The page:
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Mineralogy and Petrology

, Volume 112, Supplement 2, pp 755–765 | Cite as

Potential for offsetting diamond mine carbon emissions through mineral carbonation of processed kimberlite: an assessment of De Beers mine sites in South Africa and Canada

  • Evelyn M. MervineEmail author
  • Siobhan A. Wilson
  • Ian M. Power
  • Gregory M. Dipple
  • Connor C. Turvey
  • Jessica L. Hamilton
  • Sterling Vanderzee
  • Mati Raudsepp
  • Colette Southam
  • Juerg M. Matter
  • Peter B. Kelemen
  • Johann Stiefenhofer
  • Zandile Miya
  • Gordon Southam
Original Paper

Abstract

De Beers kimberlite mine operations in South Africa (Venetia and Voorspoed) and Canada (Gahcho Kué, Victor, and Snap Lake) have the potential to sequester carbon dioxide (CO2) through weathering of kimberlite mine tailings, which can store carbon in secondary carbonate minerals (mineral carbonation). Carbonation of ca. 4.7 to 24.0 wt% (average = 13.8 wt%) of annual processed kimberlite production could offset 100% of each mine site’s carbon dioxide equivalent (CO2e) emissions. Minerals of particular interest for reactivity with atmospheric or waste CO2 from energy production include serpentine minerals, olivine (forsterite), brucite, and smectite. The most abundant minerals, such as serpentine polymorphs, provide the bulk of the carbonation potential. However, the detection of minor amounts of highly reactive brucite in tailings from Victor, as well as the likely presence of brucite at Venetia, Gahcho Kué, and Snap Lake, is also important for the mineral carbonation potential of the mine sites.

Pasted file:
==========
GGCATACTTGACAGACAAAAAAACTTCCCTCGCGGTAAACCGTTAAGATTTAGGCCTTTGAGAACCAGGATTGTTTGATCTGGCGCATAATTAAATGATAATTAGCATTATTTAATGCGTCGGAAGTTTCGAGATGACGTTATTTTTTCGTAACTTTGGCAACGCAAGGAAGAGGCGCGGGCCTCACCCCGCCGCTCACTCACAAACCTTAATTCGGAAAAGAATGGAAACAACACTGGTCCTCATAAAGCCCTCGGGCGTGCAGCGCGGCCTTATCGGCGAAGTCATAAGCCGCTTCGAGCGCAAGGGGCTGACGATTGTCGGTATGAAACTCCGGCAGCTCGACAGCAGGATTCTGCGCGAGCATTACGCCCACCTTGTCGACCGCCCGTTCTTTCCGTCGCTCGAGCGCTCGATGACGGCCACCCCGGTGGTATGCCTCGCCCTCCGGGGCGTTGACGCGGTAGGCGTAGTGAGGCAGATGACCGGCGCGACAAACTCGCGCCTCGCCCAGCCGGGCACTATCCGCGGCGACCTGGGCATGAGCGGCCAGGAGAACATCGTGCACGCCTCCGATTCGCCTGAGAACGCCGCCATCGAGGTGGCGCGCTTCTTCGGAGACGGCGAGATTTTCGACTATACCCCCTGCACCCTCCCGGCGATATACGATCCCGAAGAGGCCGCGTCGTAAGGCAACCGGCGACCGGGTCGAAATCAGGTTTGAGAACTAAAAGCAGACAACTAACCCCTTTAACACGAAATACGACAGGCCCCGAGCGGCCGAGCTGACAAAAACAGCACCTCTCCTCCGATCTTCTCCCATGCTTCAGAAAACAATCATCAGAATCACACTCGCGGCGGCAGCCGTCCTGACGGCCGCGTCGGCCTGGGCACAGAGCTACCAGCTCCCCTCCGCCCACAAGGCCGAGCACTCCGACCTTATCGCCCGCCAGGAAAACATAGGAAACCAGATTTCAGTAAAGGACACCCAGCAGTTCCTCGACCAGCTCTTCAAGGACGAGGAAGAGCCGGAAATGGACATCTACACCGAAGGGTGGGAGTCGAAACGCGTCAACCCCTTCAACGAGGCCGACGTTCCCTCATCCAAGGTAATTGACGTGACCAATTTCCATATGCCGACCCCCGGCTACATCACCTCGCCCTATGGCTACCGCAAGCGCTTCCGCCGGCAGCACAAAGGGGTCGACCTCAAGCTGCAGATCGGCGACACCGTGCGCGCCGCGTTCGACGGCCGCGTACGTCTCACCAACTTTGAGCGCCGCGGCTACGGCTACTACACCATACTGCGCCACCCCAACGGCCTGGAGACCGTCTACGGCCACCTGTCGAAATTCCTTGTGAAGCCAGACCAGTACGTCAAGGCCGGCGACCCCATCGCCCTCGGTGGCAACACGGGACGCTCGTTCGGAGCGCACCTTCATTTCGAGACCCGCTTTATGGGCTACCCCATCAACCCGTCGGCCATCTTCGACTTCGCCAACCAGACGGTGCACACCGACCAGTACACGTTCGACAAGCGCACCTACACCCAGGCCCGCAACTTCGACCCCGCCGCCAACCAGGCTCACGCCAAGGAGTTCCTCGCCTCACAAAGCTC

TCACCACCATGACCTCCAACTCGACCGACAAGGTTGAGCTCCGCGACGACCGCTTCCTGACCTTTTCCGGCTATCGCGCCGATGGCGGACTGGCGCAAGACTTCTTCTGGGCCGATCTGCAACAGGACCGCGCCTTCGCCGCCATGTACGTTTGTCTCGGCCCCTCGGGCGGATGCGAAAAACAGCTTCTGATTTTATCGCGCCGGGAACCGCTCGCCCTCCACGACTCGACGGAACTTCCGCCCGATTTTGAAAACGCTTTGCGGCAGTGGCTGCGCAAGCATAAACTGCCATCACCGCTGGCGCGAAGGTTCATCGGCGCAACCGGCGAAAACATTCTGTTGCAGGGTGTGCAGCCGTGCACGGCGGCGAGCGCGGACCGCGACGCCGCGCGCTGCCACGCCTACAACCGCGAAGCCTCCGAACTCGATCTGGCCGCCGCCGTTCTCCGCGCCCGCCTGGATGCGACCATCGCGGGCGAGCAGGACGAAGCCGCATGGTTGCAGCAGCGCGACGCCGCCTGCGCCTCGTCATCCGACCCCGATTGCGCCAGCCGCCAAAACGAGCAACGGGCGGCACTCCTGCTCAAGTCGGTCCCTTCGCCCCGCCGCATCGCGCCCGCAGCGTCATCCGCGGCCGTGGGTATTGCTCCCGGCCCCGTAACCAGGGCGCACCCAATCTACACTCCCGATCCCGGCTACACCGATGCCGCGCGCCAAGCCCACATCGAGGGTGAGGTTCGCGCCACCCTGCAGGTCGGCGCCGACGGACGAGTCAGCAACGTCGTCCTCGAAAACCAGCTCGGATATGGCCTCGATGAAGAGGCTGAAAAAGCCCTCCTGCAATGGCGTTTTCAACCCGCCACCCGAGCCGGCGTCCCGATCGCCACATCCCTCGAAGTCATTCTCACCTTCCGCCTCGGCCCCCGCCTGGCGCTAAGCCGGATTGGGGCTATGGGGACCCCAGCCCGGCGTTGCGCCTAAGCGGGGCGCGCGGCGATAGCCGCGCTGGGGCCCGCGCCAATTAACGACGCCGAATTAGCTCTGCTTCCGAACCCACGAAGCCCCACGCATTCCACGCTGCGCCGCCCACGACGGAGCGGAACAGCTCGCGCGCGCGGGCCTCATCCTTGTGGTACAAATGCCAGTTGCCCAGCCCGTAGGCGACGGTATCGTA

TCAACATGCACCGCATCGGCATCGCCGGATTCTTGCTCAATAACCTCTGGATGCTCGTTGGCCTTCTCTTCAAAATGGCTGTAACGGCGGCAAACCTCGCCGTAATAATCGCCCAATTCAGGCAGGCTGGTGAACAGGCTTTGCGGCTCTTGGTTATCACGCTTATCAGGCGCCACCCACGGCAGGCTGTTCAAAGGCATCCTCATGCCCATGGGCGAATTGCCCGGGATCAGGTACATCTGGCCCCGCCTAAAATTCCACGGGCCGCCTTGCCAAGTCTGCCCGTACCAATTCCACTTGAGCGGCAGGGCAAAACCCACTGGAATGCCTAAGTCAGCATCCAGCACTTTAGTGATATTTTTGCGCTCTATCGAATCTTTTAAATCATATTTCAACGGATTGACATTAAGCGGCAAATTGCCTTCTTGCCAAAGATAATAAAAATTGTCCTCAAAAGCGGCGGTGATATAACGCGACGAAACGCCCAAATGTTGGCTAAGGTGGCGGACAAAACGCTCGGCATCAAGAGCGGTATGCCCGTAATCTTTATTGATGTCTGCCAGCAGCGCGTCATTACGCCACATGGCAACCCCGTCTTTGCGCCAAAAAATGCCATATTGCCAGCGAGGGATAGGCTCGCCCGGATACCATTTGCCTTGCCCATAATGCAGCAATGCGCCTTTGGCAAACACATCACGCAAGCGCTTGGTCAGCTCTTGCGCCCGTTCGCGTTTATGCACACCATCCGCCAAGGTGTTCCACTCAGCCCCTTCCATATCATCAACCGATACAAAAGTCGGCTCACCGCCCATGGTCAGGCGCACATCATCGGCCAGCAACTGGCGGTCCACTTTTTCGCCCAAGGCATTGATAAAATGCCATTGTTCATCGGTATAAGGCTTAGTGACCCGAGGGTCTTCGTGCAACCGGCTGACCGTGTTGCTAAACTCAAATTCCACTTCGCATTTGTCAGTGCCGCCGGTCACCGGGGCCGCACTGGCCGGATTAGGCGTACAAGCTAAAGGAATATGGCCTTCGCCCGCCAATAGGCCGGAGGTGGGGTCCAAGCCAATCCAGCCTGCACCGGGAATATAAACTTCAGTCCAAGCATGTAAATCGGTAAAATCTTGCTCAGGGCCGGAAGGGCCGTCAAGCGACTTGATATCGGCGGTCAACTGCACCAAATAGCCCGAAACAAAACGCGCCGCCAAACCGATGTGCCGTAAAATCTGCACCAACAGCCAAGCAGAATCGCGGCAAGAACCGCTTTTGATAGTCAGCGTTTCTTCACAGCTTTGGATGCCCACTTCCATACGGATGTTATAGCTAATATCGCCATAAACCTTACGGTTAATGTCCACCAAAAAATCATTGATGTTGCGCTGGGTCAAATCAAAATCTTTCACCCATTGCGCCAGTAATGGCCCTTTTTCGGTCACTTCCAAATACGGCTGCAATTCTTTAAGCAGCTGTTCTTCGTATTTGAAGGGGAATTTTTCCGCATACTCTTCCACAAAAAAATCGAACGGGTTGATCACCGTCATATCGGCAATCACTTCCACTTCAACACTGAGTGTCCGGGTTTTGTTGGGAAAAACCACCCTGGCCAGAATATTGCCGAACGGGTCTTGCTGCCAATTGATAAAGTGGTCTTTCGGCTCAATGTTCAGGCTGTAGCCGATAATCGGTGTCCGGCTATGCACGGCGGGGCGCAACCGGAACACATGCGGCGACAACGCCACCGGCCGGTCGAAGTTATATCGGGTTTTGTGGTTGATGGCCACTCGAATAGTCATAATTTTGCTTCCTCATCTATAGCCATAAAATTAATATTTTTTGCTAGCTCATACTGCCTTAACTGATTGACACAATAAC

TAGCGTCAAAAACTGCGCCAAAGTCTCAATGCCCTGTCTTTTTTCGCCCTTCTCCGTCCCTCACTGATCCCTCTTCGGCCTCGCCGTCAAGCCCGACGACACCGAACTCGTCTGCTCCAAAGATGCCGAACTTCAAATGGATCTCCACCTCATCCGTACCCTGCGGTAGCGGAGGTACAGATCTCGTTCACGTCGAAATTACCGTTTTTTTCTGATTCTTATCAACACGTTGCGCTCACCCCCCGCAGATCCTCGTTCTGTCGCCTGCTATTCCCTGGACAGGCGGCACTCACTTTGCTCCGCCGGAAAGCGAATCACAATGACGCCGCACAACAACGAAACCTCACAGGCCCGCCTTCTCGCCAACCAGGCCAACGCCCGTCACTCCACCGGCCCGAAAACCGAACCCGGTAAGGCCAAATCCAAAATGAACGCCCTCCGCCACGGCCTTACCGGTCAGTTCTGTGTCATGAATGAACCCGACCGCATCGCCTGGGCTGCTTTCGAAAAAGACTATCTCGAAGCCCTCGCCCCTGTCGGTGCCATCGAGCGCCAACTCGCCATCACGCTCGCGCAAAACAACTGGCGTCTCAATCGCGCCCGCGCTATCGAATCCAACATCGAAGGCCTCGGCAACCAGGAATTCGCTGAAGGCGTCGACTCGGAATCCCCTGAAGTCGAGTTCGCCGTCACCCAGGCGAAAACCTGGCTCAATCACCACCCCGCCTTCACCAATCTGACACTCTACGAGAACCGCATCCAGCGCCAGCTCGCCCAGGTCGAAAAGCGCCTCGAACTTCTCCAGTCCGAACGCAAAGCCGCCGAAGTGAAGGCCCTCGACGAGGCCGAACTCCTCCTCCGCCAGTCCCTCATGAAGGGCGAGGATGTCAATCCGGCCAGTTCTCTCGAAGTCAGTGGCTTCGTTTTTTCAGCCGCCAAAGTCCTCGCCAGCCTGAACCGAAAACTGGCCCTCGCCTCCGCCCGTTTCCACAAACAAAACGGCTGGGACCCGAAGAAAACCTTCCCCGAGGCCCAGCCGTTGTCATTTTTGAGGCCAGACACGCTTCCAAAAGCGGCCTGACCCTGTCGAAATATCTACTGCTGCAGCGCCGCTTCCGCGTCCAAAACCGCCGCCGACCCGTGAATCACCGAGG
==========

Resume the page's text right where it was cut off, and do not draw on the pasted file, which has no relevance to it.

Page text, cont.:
Keywords

Mineral carbonation Carbon mineralization Carbon sequestration Carbonate Kimberlite Diamond mining 

Notes

Acknowledgements

De Beers and Anglo American are thanked for financial support and for permission to publish this research. De Beers Consolidated Mines and De Beers Canada are thanked for providing samples and for assistance with field work. De Beers Creative Services is thanked for providing Figs. 1 and 2 and for assistance with Fig. 3. Kate Carroll and Bart de Baere at The University of British Columbia are thanked for assistance with sample processing and mineral surface area measurements. Two anonymous reviewers and handling editor David B. Snyder are thanked for their constructive comments.

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Copyright information

© Springer-Verlag GmbH Austria, part of Springer Nature 2018

Authors and Affiliations

  • Evelyn M. Mervine
    • 1
    Email author
  • Siobhan A. Wilson
    • 2
    • 3
  • Ian M. Power
    • 4
  • Gregory M. Dipple
    • 5
  • Connor C. Turvey
    • 3
    • 5
  • Jessica L. Hamilton
    • 3
    • 6
  • Sterling Vanderzee
    • 5
  • Mati Raudsepp
    • 5
  • Colette Southam
    • 7
  • Juerg M. Matter
    • 8
  • Peter B. Kelemen
    • 9
  • Johann Stiefenhofer
    • 10
  • Zandile Miya
    • 1
  • Gordon Southam
    • 6
  1. 1.The De Beers Group of CompaniesDBM GardensCape TownSouth Africa
  2. 2.Department of Earth and Atmospheric SciencesUniversity of AlbertaEdmontonCanada
  3. 3.School of Earth, Atmosphere & EnvironmentMonash UniversityMelbourneAustralia
  4. 4.School of the EnvironmentTrent UniversityPeterboroughCanada
  5. 5.Department of Earth, Ocean, and Atmospheric SciencesThe University of British ColumbiaVancouverCanada
  6. 6.School of Earth and Environmental SciencesThe University of QueenslandSt. LuciaAustralia
  7. 7.Bond Business SchoolBond UniversityRobinaAustralia
  8. 8.National Oceanography CentreUniversity of SouthamptonSouthamptonUK
  9. 9.Lamont-Doherty Earth ObservatoryColumbia UniversityNew YorkUSA
  10. 10.Anglo American Operations Ltd.JohannesburgSouth Africa

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